Once we were married, the practicalities of life took over. He worked nights, and I worked during the day. So there was a whole lot I had to take care of on my own. I realized that I couldn’t really depend on him to give me a comforting shoulder when I’d had a bad day at work or a squabble with his mother. He wasn’t there.

His was a demanding job, so I tried to make his life as comfortable as I could. I took on household responsibilities in addition to my full-time job. I kept quiet when his mom called me a whore for wearing a skirt to office. I acquiesced when he said he wanted to drive to work because his cab took too long. I happily accommodated and took a rickshaw to work. I stopped asking him to visit my parents when he told me he was uncomfortable around them.

I missed him, but I valued the two days a week I got with him, and I taught myself to be content with that.

The first five years were basically peaceful co-existence. It didn’t bother me that he didn’t know the name of my doctor. It didn’t bother him that I forgot about his daily injections. He needed his space, and I happily gave it to him. He gave me my space too, but the alone-ness scared me, so I filled it up with crowded malls and shopping.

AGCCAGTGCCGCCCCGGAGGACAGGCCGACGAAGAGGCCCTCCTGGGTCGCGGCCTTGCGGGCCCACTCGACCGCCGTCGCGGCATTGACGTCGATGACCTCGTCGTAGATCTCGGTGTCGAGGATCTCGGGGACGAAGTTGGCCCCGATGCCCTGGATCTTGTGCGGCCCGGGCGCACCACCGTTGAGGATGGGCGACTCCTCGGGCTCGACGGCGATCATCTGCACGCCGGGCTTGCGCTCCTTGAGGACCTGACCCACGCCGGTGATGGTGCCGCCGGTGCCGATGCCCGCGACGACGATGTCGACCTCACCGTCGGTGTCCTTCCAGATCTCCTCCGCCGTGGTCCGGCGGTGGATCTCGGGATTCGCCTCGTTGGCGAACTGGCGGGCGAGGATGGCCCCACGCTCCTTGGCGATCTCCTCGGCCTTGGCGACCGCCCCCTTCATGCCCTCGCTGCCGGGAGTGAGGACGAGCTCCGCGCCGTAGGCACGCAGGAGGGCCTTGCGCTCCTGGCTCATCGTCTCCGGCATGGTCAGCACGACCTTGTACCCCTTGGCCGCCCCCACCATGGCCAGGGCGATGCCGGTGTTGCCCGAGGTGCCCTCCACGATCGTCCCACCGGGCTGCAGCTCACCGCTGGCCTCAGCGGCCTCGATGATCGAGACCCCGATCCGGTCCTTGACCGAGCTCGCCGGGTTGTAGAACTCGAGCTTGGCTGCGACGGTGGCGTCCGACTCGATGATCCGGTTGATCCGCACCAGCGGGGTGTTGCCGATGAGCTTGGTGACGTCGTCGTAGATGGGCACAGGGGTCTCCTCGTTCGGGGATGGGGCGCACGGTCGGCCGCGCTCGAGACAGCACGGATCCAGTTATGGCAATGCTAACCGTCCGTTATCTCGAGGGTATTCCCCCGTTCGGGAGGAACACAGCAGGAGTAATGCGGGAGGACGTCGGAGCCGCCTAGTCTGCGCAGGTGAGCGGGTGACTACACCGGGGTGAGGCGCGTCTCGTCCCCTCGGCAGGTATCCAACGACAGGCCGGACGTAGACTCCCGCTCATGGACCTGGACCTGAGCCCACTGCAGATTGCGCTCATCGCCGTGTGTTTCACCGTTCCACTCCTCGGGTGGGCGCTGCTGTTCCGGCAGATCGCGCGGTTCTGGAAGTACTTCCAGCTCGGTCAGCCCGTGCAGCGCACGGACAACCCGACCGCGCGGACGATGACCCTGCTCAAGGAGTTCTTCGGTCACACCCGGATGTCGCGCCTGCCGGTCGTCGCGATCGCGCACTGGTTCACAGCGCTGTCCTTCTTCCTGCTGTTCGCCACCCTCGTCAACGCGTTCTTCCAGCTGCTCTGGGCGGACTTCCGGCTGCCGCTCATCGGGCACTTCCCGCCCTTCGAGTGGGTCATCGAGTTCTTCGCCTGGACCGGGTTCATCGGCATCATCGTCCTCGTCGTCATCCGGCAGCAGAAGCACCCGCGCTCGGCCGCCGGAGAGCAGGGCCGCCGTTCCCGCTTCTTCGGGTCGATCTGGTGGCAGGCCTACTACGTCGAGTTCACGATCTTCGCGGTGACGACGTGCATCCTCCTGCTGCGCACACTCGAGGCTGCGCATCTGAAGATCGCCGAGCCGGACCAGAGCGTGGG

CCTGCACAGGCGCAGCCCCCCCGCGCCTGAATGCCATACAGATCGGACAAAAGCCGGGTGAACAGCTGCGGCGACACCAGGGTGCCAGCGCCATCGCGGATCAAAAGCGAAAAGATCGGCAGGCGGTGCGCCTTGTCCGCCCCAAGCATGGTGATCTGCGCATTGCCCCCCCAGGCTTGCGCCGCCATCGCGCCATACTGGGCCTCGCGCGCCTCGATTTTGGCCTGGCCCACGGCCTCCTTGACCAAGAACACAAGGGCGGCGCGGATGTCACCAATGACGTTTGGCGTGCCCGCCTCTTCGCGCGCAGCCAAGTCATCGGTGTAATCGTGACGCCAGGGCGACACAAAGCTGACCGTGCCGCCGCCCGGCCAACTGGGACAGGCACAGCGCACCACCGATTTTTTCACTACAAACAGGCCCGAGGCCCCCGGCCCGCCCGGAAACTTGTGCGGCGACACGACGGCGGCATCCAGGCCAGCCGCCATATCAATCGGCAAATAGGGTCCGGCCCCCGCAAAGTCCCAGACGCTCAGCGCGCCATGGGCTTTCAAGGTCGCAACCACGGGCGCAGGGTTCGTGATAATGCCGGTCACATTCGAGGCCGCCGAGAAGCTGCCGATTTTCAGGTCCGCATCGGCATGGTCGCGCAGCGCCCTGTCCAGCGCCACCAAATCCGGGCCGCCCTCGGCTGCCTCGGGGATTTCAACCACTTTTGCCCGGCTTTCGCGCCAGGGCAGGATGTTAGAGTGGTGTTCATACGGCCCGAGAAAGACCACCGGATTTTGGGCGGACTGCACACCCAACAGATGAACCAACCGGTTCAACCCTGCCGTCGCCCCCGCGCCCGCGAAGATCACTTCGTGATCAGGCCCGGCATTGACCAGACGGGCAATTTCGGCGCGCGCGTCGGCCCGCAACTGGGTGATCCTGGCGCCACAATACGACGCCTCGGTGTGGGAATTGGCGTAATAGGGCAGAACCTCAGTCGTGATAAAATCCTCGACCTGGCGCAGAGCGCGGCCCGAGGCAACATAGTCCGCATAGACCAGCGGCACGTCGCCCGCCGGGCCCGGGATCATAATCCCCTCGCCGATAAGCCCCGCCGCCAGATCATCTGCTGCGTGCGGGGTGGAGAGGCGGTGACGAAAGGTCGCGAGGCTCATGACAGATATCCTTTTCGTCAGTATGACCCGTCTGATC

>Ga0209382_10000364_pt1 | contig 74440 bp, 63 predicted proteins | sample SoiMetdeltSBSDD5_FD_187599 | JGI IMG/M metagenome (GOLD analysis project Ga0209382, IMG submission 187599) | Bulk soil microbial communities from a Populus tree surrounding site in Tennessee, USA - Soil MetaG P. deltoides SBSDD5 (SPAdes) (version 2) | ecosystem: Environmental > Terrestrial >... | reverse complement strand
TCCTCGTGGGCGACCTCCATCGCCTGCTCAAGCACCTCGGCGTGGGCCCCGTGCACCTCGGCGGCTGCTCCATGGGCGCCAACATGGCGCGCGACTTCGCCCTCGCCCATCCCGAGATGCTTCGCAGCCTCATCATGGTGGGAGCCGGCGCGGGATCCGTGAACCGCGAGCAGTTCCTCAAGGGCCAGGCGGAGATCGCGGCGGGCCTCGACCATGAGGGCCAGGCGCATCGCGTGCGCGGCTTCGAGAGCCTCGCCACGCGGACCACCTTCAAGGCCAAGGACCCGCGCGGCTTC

I realized that space had turned into distance; in my marriage I was isolated, quiet, and unnaturally passive. I was ‘okay’ with everything that happened to me; I didn’t have clear choices any more. My intellect was gathering dust and I kept brushing that dust under the carpet, where I thought it belonged. I had twisted myself to fit the mold that I thought would fit the alliance, and it was finally beginning to hurt.

But I desperately wanted my marriage to work.

I lied.

Then, one day, I was at a mall, alone, after work. I didn’t want to go home. That day it suddenly hit me – we weren’t really a couple; only two really different people desperately wanting to be one half of a couple. I was more desperate than him, and that was clear to me from the start.

My life was slipping out of my grasp and I needed to do something about it. So I quit. I walked out of his house with two big bags and a heart full of dread.

Suddenly, I was outside in the world, alone. I didn’t know how I was going to deal with it.

When I moved into my parents’ house, I was living out of my luggage. I didn’t have a room of my own; I didn’t belong there anymore. At some level I never really had.

I moved out and got a place of my own. The 1 BHK house seemed huge – I didn’t know what I was going to do with so many rooms. But when I finally settled down, I was surprised that I could occupy so much space. That is when I realized how cramped my existence had been – I had been living like a cooped-up bird in a cage; uncomfortable and with not nearly enough room to breathe and with no courage whatsoever to tell the truth.

And that is when I decided – no more lies.